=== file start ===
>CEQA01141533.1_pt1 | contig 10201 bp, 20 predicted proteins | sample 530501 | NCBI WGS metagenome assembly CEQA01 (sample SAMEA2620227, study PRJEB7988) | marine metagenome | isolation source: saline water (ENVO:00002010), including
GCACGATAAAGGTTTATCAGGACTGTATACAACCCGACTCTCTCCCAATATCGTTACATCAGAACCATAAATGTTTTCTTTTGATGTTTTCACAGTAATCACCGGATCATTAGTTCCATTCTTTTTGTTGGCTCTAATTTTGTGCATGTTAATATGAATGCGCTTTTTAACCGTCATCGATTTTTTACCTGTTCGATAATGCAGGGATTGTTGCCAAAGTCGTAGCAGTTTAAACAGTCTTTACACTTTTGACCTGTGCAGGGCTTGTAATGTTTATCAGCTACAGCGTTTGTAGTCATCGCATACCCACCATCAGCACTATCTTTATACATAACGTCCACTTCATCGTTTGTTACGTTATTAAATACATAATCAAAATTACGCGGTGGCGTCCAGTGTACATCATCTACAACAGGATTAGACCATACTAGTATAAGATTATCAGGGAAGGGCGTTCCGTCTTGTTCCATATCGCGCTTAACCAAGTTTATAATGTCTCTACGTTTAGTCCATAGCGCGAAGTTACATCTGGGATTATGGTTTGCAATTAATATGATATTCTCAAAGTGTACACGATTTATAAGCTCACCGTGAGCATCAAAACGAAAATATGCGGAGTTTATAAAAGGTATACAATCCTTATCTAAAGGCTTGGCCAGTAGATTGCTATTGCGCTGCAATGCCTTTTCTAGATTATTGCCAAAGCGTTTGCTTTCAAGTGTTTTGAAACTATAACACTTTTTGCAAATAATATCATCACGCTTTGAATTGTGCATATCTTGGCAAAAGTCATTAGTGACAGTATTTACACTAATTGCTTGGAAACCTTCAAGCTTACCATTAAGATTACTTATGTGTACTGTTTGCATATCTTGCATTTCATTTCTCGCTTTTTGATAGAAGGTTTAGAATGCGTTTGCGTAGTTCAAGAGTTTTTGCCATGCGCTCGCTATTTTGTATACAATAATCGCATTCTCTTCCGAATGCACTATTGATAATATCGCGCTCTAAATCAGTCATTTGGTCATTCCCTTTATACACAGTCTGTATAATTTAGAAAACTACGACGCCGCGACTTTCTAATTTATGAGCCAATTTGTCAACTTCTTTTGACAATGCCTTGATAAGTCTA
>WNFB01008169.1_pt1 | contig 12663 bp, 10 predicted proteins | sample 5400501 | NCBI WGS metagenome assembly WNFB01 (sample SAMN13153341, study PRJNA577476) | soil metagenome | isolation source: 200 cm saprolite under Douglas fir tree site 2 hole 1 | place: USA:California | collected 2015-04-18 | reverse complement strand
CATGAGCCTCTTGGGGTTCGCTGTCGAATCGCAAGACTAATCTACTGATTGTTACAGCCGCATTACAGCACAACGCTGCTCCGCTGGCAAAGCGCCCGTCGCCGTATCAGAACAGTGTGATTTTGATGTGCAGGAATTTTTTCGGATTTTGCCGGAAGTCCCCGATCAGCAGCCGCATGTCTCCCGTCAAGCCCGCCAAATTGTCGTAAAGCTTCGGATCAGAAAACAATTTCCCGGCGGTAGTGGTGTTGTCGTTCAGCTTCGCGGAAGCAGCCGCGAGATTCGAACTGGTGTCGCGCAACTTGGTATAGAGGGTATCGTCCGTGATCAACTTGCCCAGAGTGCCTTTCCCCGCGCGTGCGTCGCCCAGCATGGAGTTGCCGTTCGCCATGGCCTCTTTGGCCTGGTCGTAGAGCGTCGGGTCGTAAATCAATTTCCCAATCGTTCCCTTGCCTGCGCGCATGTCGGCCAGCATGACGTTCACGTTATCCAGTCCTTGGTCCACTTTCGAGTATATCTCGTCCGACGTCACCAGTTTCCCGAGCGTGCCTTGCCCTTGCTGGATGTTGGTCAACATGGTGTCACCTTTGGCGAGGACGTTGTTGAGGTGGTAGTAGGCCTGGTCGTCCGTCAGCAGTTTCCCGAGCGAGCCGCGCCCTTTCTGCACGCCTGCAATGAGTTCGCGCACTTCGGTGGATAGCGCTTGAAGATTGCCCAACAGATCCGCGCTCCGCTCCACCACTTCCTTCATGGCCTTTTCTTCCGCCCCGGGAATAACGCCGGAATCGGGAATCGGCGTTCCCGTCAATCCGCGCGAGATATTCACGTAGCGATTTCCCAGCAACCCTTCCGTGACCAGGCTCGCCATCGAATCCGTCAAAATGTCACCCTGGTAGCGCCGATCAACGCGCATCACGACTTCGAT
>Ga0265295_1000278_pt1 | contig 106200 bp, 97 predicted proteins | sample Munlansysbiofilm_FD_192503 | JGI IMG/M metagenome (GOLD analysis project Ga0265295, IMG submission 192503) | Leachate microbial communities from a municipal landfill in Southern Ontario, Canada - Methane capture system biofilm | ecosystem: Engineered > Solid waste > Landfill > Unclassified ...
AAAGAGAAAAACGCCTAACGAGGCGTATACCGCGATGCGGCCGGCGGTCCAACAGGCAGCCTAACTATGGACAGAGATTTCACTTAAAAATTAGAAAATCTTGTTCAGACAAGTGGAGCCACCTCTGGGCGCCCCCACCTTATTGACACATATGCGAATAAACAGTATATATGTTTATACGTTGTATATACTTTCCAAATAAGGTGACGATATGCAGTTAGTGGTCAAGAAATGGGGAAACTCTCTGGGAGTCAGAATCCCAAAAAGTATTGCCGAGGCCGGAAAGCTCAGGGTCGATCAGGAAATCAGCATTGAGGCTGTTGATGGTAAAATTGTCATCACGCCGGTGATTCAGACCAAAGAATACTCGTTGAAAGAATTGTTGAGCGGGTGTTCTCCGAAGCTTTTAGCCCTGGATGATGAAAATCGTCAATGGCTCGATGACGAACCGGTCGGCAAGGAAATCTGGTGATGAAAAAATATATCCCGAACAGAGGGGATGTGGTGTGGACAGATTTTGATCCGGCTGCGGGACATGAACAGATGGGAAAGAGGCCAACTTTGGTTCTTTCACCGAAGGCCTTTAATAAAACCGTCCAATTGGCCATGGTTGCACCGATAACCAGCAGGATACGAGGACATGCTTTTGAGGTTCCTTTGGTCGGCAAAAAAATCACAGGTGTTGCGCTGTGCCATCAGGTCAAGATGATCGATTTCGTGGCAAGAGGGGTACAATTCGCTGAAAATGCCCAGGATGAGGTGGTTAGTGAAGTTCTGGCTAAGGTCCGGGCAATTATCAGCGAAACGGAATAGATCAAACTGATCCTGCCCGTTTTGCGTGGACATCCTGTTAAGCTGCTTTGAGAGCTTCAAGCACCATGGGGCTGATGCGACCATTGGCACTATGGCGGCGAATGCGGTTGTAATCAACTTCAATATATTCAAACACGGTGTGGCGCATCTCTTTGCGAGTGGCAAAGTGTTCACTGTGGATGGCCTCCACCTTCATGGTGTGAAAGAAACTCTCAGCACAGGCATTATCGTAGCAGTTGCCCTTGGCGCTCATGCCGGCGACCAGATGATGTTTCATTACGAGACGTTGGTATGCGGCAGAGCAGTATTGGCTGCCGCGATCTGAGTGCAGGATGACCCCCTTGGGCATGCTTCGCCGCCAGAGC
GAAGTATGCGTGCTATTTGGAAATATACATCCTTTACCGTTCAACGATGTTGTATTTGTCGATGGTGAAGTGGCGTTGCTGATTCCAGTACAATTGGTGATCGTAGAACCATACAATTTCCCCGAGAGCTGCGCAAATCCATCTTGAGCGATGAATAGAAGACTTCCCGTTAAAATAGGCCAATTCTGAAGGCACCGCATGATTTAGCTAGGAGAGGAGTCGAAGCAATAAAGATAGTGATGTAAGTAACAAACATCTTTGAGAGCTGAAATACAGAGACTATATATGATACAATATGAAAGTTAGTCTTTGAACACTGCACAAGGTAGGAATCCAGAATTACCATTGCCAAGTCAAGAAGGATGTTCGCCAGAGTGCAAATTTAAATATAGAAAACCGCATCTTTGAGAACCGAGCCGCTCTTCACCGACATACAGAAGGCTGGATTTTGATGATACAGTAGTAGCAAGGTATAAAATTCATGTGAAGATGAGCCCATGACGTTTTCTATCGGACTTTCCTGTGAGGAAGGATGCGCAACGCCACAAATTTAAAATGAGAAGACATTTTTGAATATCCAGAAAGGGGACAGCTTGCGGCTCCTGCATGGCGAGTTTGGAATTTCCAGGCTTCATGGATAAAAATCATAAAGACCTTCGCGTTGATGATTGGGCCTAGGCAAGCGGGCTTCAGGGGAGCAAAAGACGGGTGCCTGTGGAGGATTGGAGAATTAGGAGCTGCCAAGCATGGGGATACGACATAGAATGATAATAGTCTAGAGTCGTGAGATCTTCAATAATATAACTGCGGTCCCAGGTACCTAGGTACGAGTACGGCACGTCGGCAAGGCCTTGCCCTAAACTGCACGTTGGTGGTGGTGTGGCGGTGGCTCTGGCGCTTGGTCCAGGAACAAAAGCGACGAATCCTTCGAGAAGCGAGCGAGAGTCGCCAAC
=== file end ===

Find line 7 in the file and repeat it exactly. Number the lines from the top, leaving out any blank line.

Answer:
GAAGTATGCGTGCTATTTGGAAATATACATCCTTTACCGTTCAACGATGTTGTATTTGTCGATGGTGAAGTGGCGTTGCTGATTCCAGTACAATTGGTGATCGTAGAACCATACAATTTCCCCGAGAGCTGCGCAAATCCATCTTGAGCGATGAATAGAAGACTTCCCGTTAAAATAGGCCAATTCTGAAGGCACCGCATGATTTAGCTAGGAGAGGAGTCGAAGCAATAAAGATAGTGATGTAAGTAACAAACATCTTTGAGAGCTGAAATACAGAGACTATATATGATACAATATGAAAGTTAGTCTTTGAACACTGCACAAGGTAGGAATCCAGAATTACCATTGCCAAGTCAAGAAGGATGTTCGCCAGAGTGCAAATTTAAATATAGAAAACCGCATCTTTGAGAACCGAGCCGCTCTTCACCGACATACAGAAGGCTGGATTTTGATGATACAGTAGTAGCAAGGTATAAAATTCATGTGAAGATGAGCCCATGACGTTTTCTATCGGACTTTCCTGTGAGGAAGGATGCGCAACGCCACAAATTTAAAATGAGAAGACATTTTTGAATATCCAGAAAGGGGACAGCTTGCGGCTCCTGCATGGCGAGTTTGGAATTTCCAGGCTTCATGGATAAAAATCATAAAGACCTTCGCGTTGATGATTGGGCCTAGGCAAGCGGGCTTCAGGGGAGCAAAAGACGGGTGCCTGTGGAGGATTGGAGAATTAGGAGCTGCCAAGCATGGGGATACGACATAGAATGATAATAGTCTAGAGTCGTGAGATCTTCAATAATATAACTGCGGTCCCAGGTACCTAGGTACGAGTACGGCACGTCGGCAAGGCCTTGCCCTAAACTGCACGTTGGTGGTGGTGTGGCGGTGGCTCTGGCGCTTGGTCCAGGAACAAAAGCGACGAATCCTTCGAGAAGCGAGCGAGAGTCGCCAAC